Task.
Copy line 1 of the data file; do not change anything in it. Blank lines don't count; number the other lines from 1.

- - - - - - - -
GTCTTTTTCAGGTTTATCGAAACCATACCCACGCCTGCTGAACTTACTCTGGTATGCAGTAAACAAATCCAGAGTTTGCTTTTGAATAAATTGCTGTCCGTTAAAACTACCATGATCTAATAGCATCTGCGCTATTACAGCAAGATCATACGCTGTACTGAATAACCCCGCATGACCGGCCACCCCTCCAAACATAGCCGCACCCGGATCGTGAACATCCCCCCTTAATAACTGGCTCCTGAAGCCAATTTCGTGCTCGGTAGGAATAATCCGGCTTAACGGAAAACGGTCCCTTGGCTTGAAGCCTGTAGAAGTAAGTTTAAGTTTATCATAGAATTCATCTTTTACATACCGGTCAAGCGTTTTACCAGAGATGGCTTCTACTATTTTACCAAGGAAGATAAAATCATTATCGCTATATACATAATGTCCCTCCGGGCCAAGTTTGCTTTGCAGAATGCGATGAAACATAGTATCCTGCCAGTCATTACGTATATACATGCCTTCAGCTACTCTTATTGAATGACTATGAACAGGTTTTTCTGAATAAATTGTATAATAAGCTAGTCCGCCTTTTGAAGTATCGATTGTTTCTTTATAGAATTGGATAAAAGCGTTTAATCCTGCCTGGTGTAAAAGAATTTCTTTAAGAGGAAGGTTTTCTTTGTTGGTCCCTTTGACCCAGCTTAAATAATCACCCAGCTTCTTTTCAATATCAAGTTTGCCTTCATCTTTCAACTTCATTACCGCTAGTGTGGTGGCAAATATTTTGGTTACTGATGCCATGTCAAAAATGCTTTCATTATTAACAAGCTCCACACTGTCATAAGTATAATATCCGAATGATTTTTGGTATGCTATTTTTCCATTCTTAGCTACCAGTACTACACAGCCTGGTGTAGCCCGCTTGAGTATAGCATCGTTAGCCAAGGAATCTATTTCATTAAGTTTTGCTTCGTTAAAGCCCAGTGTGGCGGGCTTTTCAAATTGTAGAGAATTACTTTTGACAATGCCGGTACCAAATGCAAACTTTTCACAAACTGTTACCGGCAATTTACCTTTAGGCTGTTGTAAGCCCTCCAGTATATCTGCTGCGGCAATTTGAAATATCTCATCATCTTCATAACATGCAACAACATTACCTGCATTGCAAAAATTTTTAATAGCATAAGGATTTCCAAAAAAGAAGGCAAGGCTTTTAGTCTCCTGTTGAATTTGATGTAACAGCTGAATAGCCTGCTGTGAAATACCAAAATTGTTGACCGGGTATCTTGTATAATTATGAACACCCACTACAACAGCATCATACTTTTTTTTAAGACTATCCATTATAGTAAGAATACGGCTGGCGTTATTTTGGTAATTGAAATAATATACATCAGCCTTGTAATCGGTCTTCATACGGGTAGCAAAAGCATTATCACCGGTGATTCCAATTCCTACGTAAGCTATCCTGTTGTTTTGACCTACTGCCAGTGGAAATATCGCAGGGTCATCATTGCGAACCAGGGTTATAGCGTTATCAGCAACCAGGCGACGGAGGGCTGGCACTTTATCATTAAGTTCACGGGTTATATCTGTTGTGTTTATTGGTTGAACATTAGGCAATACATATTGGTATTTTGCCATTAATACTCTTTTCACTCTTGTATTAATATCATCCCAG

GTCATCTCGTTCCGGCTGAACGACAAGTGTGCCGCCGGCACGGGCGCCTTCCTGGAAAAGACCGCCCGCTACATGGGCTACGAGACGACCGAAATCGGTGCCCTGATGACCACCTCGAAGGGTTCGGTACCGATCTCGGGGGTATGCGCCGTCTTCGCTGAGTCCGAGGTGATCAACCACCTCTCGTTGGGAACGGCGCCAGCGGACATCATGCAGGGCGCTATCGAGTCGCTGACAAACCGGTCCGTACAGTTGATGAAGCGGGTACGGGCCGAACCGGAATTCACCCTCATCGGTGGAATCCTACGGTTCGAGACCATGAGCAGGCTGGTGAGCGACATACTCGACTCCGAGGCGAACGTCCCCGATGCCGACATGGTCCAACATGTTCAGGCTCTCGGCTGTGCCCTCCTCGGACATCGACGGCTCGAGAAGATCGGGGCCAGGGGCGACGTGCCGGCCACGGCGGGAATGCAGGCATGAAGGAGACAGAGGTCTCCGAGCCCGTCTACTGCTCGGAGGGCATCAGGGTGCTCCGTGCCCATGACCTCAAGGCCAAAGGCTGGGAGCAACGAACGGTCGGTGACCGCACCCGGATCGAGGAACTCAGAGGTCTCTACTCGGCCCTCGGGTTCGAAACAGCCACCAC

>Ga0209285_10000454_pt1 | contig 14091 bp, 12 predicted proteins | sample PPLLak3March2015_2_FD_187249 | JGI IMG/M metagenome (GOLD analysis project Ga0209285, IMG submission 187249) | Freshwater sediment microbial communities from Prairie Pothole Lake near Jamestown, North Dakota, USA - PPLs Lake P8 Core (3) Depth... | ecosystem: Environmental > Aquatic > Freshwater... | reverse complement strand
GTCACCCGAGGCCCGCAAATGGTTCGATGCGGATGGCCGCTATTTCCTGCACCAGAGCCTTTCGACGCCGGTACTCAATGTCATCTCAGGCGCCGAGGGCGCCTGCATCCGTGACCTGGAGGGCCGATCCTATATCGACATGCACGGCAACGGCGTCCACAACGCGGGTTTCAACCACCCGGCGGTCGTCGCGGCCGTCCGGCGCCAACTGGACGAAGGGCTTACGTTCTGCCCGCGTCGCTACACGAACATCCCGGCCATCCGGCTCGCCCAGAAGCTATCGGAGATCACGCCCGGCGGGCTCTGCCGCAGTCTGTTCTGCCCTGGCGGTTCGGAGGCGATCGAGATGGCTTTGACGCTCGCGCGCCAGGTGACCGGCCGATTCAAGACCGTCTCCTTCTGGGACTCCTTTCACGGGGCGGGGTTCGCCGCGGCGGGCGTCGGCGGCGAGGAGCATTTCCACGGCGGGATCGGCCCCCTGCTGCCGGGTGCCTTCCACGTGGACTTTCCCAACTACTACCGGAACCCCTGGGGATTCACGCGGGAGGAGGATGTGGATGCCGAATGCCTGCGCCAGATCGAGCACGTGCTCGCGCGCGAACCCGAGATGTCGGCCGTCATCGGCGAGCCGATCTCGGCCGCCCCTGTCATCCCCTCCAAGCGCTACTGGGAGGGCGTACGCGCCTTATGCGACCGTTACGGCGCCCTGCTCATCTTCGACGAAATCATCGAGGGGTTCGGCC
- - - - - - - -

GTCTTTTTCAGGTTTATCGAAACCATACCCACGCCTGCTGAACTTACTCTGGTATGCAGTAAACAAATCCAGAGTTTGCTTTTGAATAAATTGCTGTCCGTTAAAACTACCATGATCTAATAGCATCTGCGCTATTACAGCAAGATCATACGCTGTACTGAATAACCCCGCATGACCGGCCACCCCTCCAAACATAGCCGCACCCGGATCGTGAACATCCCCCCTTAATAACTGGCTCCTGAAGCCAATTTCGTGCTCGGTAGGAATAATCCGGCTTAACGGAAAACGGTCCCTTGGCTTGAAGCCTGTAGAAGTAAGTTTAAGTTTATCATAGAATTCATCTTTTACATACCGGTCAAGCGTTTTACCAGAGATGGCTTCTACTATTTTACCAAGGAAGATAAAATCATTATCGCTATATACATAATGTCCCTCCGGGCCAAGTTTGCTTTGCAGAATGCGATGAAACATAGTATCCTGCCAGTCATTACGTATATACATGCCTTCAGCTACTCTTATTGAATGACTATGAACAGGTTTTTCTGAATAAATTGTATAATAAGCTAGTCCGCCTTTTGAAGTATCGATTGTTTCTTTATAGAATTGGATAAAAGCGTTTAATCCTGCCTGGTGTAAAAGAATTTCTTTAAGAGGAAGGTTTTCTTTGTTGGTCCCTTTGACCCAGCTTAAATAATCACCCAGCTTCTTTTCAATATCAAGTTTGCCTTCATCTTTCAACTTCATTACCGCTAGTGTGGTGGCAAATATTTTGGTTACTGATGCCATGTCAAAAATGCTTTCATTATTAACAAGCTCCACACTGTCATAAGTATAATATCCGAATGATTTTTGGTATGCTATTTTTCCATTCTTAGCTACCAGTACTACACAGCCTGGTGTAGCCCGCTTGAGTATAGCATCGTTAGCCAAGGAATCTATTTCATTAAGTTTTGCTTCGTTAAAGCCCAGTGTGGCGGGCTTTTCAAATTGTAGAGAATTACTTTTGACAATGCCGGTACCAAATGCAAACTTTTCACAAACTGTTACCGGCAATTTACCTTTAGGCTGTTGTAAGCCCTCCAGTATATCTGCTGCGGCAATTTGAAATATCTCATCATCTTCATAACATGCAACAACATTACCTGCATTGCAAAAATTTTTAATAGCATAAGGATTTCCAAAAAAGAAGGCAAGGCTTTTAGTCTCCTGTTGAATTTGATGTAACAGCTGAATAGCCTGCTGTGAAATACCAAAATTGTTGACCGGGTATCTTGTATAATTATGAACACCCACTACAACAGCATCATACTTTTTTTTAAGACTATCCATTATAGTAAGAATACGGCTGGCGTTATTTTGGTAATTGAAATAATATACATCAGCCTTGTAATCGGTCTTCATACGGGTAGCAAAAGCATTATCACCGGTGATTCCAATTCCTACGTAAGCTATCCTGTTGTTTTGACCTACTGCCAGTGGAAATATCGCAGGGTCATCATTGCGAACCAGGGTTATAGCGTTATCAGCAACCAGGCGACGGAGGGCTGGCACTTTATCATTAAGTTCACGGGTTATATCTGTTGTGTTTATTGGTTGAACATTAGGCAATACATATTGGTATTTTGCCATTAATACTCTTTTCACTCTTGTATTAATATCATCCCAG